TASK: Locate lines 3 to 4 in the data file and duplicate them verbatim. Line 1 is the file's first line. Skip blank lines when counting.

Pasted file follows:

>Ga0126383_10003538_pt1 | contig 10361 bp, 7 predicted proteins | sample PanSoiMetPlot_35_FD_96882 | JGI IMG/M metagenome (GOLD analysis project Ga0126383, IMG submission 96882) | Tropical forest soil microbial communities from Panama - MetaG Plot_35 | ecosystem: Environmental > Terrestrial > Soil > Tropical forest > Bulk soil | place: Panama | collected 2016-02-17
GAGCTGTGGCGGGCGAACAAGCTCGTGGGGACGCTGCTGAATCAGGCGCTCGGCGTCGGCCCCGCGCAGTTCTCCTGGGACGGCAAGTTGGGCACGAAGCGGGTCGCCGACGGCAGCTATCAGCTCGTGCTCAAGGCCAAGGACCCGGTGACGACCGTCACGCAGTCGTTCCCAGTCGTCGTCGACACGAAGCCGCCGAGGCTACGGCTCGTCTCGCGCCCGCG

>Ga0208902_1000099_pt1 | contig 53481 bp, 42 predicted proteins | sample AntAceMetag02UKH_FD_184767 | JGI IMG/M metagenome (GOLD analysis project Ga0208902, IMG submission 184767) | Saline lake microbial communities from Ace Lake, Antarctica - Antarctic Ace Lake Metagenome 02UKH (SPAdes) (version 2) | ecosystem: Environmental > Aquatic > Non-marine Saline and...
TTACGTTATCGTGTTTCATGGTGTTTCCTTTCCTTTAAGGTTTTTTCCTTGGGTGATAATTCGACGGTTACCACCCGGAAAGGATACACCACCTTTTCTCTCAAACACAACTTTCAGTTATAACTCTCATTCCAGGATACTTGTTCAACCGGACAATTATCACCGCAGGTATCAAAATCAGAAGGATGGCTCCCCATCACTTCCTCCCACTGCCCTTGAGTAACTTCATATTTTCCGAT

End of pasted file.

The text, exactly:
>Ga0208902_1000099_pt1 | contig 53481 bp, 42 predicted proteins | sample AntAceMetag02UKH_FD_184767 | JGI IMG/M metagenome (GOLD analysis project Ga0208902, IMG submission 184767) | Saline lake microbial communities from Ace Lake, Antarctica - Antarctic Ace Lake Metagenome 02UKH (SPAdes) (version 2) | ecosystem: Environmental > Aquatic > Non-marine Saline and...
TTACGTTATCGTGTTTCATGGTGTTTCCTTTCCTTTAAGGTTTTTTCCTTGGGTGATAATTCGACGGTTACCACCCGGAAAGGATACACCACCTTTTCTCTCAAACACAACTTTCAGTTATAACTCTCATTCCAGGATACTTGTTCAACCGGACAATTATCACCGCAGGTATCAAAATCAGAAGGATGGCTCCCCATCACTTCCTCCCACTGCCCTTGAGTAACTTCATATTTTCCGAT